Wolf Boys: Two American Teenagers and Mexico's Most Dangerous Drug Cartel

Book review by
Lucinda Dyer, Common Sense Media
Wolf Boys: Two American Teenagers and Mexico's Most Dangerous Drug Cartel Book Poster Image
Grim, brutal true story of teen assassins.

Parents say

No reviews yetAdd your rating

Kids say

age 13+
Based on 1 review

Did this review miss something on diversity?

Research shows a connection between kids' healthy self-esteem and positive, diverse representations in books, TV shows, and movies. Want to help us help them? Suggest a diversity update

A lot or a little?

The parents' guide to what's in this book.

Educational Value

For readers with a serious interest in contemporary history, Wolf Boys offers an abundance of information on everything from Mexican political parties to NAFTA and the workings of the DEA.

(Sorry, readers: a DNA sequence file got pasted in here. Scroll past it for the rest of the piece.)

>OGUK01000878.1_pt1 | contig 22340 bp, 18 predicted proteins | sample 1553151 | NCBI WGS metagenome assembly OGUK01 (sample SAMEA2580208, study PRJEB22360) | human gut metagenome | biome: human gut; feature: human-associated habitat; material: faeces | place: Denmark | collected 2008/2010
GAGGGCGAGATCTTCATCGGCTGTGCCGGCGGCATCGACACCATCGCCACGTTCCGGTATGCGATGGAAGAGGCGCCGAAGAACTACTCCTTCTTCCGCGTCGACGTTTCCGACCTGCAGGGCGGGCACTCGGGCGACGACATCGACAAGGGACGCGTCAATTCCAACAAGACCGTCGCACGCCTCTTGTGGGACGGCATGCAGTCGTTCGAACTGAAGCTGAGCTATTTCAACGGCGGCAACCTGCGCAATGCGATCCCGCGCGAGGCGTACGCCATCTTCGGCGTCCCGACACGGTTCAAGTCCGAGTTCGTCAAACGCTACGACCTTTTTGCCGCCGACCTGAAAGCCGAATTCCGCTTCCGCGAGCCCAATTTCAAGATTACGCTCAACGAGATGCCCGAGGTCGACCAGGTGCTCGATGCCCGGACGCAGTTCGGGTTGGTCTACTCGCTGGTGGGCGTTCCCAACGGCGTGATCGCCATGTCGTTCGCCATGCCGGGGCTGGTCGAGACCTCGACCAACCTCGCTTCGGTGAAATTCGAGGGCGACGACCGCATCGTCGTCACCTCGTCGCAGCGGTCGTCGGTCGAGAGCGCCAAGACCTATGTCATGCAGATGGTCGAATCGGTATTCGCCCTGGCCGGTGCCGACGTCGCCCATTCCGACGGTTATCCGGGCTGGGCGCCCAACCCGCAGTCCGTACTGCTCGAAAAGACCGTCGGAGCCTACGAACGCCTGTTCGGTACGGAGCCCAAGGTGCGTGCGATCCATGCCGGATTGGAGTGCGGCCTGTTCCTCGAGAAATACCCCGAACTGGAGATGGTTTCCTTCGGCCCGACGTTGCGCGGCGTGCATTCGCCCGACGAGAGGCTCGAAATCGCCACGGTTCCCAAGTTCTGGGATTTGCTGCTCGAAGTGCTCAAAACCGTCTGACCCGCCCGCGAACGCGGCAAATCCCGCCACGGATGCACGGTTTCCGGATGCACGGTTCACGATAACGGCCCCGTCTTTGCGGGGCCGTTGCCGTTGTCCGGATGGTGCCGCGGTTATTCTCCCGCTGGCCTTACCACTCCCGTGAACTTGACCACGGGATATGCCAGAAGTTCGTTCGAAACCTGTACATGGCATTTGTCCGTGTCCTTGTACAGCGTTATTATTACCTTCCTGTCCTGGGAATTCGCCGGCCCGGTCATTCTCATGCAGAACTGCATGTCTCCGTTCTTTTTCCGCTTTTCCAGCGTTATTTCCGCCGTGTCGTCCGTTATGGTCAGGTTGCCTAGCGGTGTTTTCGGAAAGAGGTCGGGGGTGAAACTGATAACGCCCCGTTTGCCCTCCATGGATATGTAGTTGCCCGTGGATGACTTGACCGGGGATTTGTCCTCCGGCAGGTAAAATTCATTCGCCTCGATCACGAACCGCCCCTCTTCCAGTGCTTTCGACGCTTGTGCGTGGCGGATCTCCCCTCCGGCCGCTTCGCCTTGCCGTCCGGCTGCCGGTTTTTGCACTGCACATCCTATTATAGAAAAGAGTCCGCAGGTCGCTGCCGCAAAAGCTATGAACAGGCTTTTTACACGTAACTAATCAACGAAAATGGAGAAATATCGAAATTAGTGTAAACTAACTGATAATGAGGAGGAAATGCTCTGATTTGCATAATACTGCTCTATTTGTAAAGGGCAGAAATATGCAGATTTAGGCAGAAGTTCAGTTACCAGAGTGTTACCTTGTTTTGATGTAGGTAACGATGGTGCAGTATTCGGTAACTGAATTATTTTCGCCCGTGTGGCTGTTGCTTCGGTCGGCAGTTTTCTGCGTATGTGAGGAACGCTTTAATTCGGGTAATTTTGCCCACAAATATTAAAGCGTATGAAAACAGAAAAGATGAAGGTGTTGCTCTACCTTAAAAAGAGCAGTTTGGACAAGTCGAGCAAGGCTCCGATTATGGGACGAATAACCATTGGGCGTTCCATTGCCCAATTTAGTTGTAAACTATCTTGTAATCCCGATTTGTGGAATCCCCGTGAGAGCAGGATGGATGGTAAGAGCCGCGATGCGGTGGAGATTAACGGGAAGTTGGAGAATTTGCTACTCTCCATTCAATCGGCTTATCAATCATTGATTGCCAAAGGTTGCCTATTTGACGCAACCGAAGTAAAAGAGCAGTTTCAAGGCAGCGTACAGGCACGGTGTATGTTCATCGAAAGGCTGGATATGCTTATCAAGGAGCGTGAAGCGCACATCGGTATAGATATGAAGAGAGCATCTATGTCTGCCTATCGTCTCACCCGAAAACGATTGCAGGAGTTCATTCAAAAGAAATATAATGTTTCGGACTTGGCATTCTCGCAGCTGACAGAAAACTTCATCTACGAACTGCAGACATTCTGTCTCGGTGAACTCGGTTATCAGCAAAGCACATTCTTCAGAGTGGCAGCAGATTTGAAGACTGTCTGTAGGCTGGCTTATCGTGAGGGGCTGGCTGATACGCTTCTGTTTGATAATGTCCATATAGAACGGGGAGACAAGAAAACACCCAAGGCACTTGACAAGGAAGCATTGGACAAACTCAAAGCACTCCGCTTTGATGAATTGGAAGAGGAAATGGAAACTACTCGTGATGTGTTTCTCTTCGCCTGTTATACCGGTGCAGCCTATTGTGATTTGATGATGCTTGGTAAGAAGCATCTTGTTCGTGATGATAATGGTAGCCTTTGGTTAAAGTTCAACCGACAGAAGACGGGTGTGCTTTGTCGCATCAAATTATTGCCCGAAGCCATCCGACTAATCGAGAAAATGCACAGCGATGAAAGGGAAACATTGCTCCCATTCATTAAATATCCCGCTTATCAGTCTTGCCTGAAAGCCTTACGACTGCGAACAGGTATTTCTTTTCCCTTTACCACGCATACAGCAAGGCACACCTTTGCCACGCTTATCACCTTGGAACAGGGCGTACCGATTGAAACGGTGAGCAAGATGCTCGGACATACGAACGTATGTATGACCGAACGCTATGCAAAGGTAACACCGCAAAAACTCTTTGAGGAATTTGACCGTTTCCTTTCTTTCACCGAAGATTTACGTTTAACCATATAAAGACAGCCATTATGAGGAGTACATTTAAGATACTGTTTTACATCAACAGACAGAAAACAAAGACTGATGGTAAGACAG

Positive Messages

While often overwhelmingly difficult, a choice can be made to take your life in a direction away from drugs and crime.

Positive Role Models & Representations

Laredo police detective Robert Garcia and federal prosecutor Angel Moreno (both children of Mexican immigrants) are dedicated, resourceful and determined to make a difference in a community many consider a hopeless cause.


Violence is pervasive and inescapable in Wolf Boys, and readers won't be able to keep track of the body count. People are shot, stabbed, kidnapped, tortured, even fed alive to tigers. Women and children beaten and sometimes killed. People are brutally murdered for revenge or simply as part of doing business. The killers, both adults and teenagers, go about their grisly work in an almost casual manner. Murder for them is no big deal.


While nothing sexual is graphically described, cartel members "vacation" at brothels and Gabriel begins his relationship with Christina when she's only 15.


A few instances of "f--k" and "s--t."


Mentions of brand names of everything from beer to retail stores is a constant. Cartel member dress in Versace and Valentino and drive Mercedes and BMWs. Gabriel is a fan of Tupac Shakur.

Drinking, Drugs & Smoking